In a roundtable for the Daily Journal, partner Laurie Mims was interviewed about securities law trends and cases to watch. The panel of leading securities lawyers discussed Elon Musk's twitter trouble with investors and ultimately the SEC, recent U.S. Supreme Court rulings Cyan v. Beaver County Employees Retirement Fund and Lucia v. SEC, and recent Delaware Chancery and Ninth Circuit rulings that impact securities practitioners. Excerpts from Laurie's Q&A are below.
What potential issues may arise from Elon Musk’s settlement with the SEC over his now-infamous tweet on taking Tesla private? What are the lessons to be learned from the settlement?
It is not particularly unusual in the sense of a CEO making statements that relate to the stock, particularly the value of the stock—we all routinely see SEC subpoenas, inquiries, and certainly civil cases in such scenarios. What makes this situation unique is, first of all, Elon Musk’s celebrity status. Second is the fact that Tesla is suffering from many other issues and was already on the rocks with its investors, and with the SEC to some degree. I do think that the speed was probably just as much on the part of the accused, Tesla and Elon Musk, as it was the SEC. It sounded like there were settlement talks from the beginning with the SEC, and they wanted to get it resolved as quickly as possible, so that they could move on with their business. That’s not going to resolve all of the civil litigation that arises from the same issue, but that’s a lower risk than something like the overhang of an SEC investigation.
His punishment seems kind of light in a way—the amount of the fine and the fact that his ability to control the company has not really been changed. It remains to be seen whether the new chairman will exert any real power.
What are your thoughts on the Delaware Chancery Court’s finding of a material adverse effect in Akorn, Inc., v. Fresenius Kabi AG, et al., C.A. No. 2018-0300-JTL (Del. Ch. Oct. 1, 2018) (Laster, V.C.)?
One of the more interesting pieces, and probably what’s going to have a bigger effect on companies outside of the pharmaceutical and biotech life sciences realm, is the ordinary course operating standard. Vice Chancellor Laster found that the financial problems that happened, some of which were due to regulatory compliance issues, but some of which were due to a changed competitive environment, materially affected the progress of the company. He looked at the durational effect.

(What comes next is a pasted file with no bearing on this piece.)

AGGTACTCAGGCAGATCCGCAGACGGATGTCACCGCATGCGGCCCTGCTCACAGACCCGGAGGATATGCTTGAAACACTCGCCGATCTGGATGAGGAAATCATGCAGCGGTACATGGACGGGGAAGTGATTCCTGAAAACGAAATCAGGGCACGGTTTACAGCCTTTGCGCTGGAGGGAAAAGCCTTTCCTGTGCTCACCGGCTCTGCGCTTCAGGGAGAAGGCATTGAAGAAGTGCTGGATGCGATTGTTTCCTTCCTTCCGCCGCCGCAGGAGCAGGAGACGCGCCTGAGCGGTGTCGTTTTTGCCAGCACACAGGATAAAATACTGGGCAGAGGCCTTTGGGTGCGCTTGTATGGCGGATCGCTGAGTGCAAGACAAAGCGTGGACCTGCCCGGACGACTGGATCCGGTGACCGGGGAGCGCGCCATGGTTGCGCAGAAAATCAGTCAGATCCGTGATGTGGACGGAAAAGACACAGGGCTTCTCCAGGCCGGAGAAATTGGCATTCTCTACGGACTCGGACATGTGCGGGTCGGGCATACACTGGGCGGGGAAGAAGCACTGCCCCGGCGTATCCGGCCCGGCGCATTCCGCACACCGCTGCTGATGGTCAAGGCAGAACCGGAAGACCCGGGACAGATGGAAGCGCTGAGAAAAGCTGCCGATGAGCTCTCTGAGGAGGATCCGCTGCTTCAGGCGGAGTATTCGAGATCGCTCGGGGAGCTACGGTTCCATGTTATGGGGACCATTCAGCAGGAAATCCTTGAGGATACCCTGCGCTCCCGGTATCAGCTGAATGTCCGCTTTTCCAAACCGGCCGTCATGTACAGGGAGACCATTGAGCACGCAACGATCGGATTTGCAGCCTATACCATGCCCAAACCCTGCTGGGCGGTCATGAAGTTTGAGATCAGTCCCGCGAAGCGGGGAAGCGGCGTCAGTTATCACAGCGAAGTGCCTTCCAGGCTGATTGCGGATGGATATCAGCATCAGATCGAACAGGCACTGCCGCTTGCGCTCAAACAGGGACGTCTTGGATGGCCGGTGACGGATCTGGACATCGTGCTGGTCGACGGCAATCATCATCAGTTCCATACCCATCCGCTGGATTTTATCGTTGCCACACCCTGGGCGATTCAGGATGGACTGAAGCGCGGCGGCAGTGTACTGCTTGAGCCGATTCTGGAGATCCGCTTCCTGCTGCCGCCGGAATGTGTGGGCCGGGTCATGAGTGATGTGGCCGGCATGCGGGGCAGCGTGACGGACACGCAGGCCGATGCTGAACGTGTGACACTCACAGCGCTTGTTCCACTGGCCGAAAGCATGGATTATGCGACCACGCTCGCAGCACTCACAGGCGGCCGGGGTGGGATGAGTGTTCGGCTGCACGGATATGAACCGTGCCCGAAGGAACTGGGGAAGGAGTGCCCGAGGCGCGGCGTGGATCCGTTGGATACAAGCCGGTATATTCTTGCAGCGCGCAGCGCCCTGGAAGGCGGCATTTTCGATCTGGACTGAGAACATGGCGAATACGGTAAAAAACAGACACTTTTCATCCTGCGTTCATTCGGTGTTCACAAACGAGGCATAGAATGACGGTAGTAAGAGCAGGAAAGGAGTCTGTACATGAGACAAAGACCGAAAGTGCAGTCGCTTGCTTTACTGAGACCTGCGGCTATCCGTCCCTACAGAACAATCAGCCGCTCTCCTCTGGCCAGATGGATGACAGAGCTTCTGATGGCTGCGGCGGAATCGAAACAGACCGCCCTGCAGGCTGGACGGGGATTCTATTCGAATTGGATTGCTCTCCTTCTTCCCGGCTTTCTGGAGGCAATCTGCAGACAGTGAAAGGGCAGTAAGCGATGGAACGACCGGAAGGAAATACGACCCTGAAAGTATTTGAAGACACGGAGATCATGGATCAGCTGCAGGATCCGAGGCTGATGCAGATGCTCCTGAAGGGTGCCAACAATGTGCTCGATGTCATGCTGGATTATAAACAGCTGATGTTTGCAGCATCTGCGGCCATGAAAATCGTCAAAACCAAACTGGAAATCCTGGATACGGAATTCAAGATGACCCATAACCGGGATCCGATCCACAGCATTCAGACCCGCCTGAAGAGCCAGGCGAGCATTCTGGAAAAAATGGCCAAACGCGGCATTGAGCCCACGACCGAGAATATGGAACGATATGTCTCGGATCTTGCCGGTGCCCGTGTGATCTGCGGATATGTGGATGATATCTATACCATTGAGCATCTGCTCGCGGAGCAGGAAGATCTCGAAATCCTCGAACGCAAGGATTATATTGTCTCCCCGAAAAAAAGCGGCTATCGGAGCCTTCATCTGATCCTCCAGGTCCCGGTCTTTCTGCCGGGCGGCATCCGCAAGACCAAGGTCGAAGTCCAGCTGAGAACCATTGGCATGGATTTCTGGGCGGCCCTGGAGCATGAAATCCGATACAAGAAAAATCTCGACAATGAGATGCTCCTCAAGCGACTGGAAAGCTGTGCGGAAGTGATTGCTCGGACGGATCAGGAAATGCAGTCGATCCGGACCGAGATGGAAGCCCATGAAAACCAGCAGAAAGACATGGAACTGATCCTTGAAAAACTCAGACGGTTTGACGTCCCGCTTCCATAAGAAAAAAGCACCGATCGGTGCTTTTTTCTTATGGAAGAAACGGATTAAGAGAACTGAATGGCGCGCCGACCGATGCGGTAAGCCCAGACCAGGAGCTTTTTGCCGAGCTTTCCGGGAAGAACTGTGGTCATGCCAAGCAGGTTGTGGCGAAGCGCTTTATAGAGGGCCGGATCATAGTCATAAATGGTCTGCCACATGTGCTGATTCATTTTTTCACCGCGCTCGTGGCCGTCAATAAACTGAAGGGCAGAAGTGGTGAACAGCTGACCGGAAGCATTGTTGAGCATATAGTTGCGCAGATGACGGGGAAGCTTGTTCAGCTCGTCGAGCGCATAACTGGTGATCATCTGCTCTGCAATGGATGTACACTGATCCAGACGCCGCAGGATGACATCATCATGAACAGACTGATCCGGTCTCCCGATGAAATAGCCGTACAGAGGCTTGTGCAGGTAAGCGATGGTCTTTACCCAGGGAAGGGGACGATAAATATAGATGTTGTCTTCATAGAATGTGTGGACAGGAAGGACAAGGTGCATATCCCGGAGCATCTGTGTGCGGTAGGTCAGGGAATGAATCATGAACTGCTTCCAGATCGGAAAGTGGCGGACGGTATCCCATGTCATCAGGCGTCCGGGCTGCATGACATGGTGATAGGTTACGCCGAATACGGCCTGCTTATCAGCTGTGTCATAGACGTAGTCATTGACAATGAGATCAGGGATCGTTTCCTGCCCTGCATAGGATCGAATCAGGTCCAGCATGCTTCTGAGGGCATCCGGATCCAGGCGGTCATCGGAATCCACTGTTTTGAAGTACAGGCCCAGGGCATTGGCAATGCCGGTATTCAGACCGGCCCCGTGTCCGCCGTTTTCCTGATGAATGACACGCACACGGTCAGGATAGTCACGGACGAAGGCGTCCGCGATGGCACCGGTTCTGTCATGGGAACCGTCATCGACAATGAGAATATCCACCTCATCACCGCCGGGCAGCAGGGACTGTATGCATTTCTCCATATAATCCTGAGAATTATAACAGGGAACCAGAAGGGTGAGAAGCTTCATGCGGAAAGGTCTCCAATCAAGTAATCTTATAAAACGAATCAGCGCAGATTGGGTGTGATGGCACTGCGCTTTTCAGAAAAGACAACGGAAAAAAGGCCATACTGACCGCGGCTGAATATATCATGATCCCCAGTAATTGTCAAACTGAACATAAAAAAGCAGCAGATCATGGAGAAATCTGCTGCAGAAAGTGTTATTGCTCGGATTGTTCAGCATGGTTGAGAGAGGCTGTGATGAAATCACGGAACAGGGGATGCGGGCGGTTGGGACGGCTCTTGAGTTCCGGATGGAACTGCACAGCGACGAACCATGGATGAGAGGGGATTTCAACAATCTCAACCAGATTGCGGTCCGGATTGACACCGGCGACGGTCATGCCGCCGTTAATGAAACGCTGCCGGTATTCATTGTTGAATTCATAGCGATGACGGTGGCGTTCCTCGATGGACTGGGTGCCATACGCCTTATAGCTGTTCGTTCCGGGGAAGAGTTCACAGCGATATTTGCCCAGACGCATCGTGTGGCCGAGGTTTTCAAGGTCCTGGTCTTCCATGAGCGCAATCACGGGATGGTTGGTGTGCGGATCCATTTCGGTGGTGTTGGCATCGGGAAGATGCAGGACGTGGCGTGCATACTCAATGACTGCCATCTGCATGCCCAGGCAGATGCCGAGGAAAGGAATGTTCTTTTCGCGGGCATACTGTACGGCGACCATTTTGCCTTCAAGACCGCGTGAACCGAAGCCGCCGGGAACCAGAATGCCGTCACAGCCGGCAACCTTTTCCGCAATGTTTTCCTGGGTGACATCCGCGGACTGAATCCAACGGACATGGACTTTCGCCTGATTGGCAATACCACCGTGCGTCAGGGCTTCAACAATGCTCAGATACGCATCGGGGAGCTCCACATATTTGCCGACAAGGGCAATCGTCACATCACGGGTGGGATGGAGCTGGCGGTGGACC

There was also this unique way of looking at whether a change of 20 percent was enough to be material, and experts looked at different benchmarks. For example, they said a 20 percent drop would be the second largest drop ever in the stock market if that were to happen. So they said, “How can that not be material?” But they also looked at breakup fees, and other negotiated changes in prices that occur.
So I thought that part of the opinion was particularly interesting and more likely to have an impact on both the transactional side (how merger agreements are drafted), and also litigation (which arguments people put forth for trying to get out of a merger). It is quite an opinion.
What is the antici-pated impact of the U.S. Supreme Court’s unanimous ruling in Cyan Inc. v. Beaver County Employees Retirement Fund, 583 US _ (2018), holding the SLUSA does not strip state courts of jurisdiction to adjudicate class actions alleging only 1933 Securities Act violations, nor does it authorize removing such suits from state to federal court?
These types of claims are usually brought against companies that have recently IPOed or have done a secondary fundraising round—usually, they are not well-established companies. The burden of having to litigate in state court, without the discovery stay, is a big one and is something that often drives early settlement. This is something that companies that are considering an IPO, or particularly considering a secondary public offering, should keep in mind because basically all that needs to happen is the IPO or the secondary offering, and then a stock drop within a year, and if that happens and the amount is significant, you’re likely to see one of these cases.
What are your thoughts on the recent decision in the Northstar Financial Advisors Inc. v. Schwab Investments et al. class action—a case 10 years in the making—on SLUSA preclusion of state-law class-action claims arising from prospectus disclosures? How does it square with other circuits’ rulings?
The reasoning of the majority of the opinion did not seem complicated or novel to me. The reasoning is it should depend on the gravamen of the complaint or the gist as to what caused the harm. That’s the typical way that these sorts of provisions are interpreted so that they avoid results by artful pleading.
Read the full report here.